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Yes, this will absolutely help! This problem is created by the fact that streaming technology is exceeding the abilities of cellular LTE engineering right now, so Verizon must do something to control this. Remember, every other cellular provider already does this!! ATT has "Stream Saver" and T-Mobile defaults all video to 480p. Verizon is no different, but their approach is to simply cap Netflix to 1080p - which is INCREDIBLE, considering that every other provider drops us to 480p. We have to respect the INSANE amount of capital required to engineer and deploy these networks. Yes, profits are also made, but as long as this doesn't compel the Wireless providers to stop innovating and investing, this practice is totally fine and completely necessary to make sure we all have a good experience on this limited technology.

Let's not forget how incredible it is that wireless providers are sending this data speed over the air!
 
Good article, thanks for posting.

A byte is a byte. It starts with streaming rate and ends with "pay to play" and only websites that pay show up.

I much prefer the limits on end users (stream 4K all day, then pay pay pay and Verizon can use the money to build up infrastructure).
 

durahl

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From my understanding about this article and the discussion it appears we're talking about the ability of watching 4K on either a Cellphone or a Mobile device being capped by the Internet Service Provider?

Who the fuck needs to watch something in 4K on a screen the size of either a sheet of an A4 paper or, even more ridiculous, the size of a grown ups palm?! No one does! Have some common sense... Will ya?
 

bit_user

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As @redemptionse said, cell connections can be used for things other than cell phones. Most tablets have cell options, as do some laptops (or you can pair them with your phone) and even PCs.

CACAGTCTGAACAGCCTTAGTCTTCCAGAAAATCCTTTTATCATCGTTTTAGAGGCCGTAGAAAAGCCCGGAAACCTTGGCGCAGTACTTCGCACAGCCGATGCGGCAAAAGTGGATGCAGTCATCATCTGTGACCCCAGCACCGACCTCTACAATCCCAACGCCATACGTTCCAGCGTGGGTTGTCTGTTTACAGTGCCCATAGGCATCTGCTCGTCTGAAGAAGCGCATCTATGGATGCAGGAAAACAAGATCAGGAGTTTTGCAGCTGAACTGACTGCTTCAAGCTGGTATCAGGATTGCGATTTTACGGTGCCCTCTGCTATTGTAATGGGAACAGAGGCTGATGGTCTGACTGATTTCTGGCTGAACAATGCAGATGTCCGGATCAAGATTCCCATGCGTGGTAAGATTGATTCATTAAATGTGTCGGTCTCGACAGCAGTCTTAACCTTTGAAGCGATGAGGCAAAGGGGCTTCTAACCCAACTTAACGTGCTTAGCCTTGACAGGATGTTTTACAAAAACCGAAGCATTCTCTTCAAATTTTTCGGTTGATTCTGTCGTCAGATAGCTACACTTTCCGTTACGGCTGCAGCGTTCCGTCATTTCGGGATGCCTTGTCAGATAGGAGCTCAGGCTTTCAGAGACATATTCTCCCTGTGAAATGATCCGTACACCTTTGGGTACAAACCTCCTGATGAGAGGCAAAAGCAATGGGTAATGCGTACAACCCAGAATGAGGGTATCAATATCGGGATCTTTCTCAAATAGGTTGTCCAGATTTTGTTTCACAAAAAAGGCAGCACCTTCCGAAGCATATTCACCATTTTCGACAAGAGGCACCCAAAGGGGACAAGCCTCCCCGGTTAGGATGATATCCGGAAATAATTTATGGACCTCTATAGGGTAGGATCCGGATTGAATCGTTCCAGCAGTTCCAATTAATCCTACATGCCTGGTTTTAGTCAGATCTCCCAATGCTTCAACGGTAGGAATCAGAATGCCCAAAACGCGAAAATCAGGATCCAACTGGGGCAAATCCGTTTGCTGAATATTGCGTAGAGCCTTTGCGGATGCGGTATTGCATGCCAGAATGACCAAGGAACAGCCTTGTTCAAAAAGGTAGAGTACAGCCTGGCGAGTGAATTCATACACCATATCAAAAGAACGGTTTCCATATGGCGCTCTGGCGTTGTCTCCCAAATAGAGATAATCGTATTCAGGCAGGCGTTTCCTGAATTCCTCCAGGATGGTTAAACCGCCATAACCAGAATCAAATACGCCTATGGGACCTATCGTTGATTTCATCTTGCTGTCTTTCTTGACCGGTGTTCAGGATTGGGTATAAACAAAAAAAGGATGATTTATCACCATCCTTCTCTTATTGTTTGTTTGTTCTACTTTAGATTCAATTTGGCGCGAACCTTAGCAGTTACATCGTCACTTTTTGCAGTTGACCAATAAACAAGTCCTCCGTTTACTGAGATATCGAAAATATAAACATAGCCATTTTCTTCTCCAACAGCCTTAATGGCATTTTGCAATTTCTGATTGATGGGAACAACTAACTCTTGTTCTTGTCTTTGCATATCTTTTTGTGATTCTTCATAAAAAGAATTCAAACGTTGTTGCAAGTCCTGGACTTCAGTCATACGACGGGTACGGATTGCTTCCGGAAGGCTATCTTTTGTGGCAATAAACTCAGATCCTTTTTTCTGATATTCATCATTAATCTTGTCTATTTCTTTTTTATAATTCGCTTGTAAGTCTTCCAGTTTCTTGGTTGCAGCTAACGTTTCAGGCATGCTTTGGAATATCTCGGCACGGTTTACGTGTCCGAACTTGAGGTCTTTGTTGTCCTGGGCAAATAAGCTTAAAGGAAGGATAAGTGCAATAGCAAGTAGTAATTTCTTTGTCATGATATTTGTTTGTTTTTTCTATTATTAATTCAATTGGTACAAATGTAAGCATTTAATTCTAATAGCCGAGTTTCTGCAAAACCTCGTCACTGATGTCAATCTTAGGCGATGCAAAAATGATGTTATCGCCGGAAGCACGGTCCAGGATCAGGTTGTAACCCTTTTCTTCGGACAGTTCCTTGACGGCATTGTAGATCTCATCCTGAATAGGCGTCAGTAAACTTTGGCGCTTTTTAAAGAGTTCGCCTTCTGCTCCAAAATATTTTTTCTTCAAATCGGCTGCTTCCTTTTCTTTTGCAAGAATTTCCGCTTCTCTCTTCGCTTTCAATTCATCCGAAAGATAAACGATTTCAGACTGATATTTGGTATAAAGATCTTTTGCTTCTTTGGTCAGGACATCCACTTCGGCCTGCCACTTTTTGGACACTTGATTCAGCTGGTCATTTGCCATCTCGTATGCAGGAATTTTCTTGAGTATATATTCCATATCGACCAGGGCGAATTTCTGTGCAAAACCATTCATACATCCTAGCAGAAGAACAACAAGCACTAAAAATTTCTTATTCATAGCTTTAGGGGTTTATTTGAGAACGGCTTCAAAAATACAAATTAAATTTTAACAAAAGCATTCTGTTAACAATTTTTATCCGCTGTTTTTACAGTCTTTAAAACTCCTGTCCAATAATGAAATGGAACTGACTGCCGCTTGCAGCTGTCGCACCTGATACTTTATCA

As for the question "do we really need 4k streaming over cellular links", I'm similarly dubious. During peak usage, I'd expect to see connection bandwidth get cut so that the tower remains usable by everyone. Beyond that, I'm with tsnor that it seems like there's a revenue opportunity Verizon is missing by not giving people the option to use more data if they're willing to pay for it.

Oh, the other thing I think stinks about this is selective filtering. They should do bandwidth throttling at the link-level, without regard for the origin of the packets or their content.
 

mikewinddale

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"But this throttling violates the tenets of net neutrality, which insists that a byte is a byte and that data shouldn't flow slower or faster based on its source."

Then the tenets of net neutrality contradict the reality of internet technology and the needs of internet users.

If the ISP has a single network connect to Netflix's servers, then they can't allow every one of their customers to get peak bandwidth to a single Netflix server simultaneously. Maybe every customer can get say 100 Mbs, but only if every customer is connecting to a different server - this one to Youtube, this one to Twitter, this one to Netflix, and this one to Facebook. But if everyone tries to go to the same place, they can't all get peak speed.

Similarly, an SSD might get 500 MB/s on burst sequential operations, but not on random operations, and not in a steady-state under a heavy load. Net neutrality is like saying that "a megabyte per second is a megabyte per second", and that if an SSD advertises 500 MB/s burst sequential read, then it ought to get 500 MB/s steady-state random write too.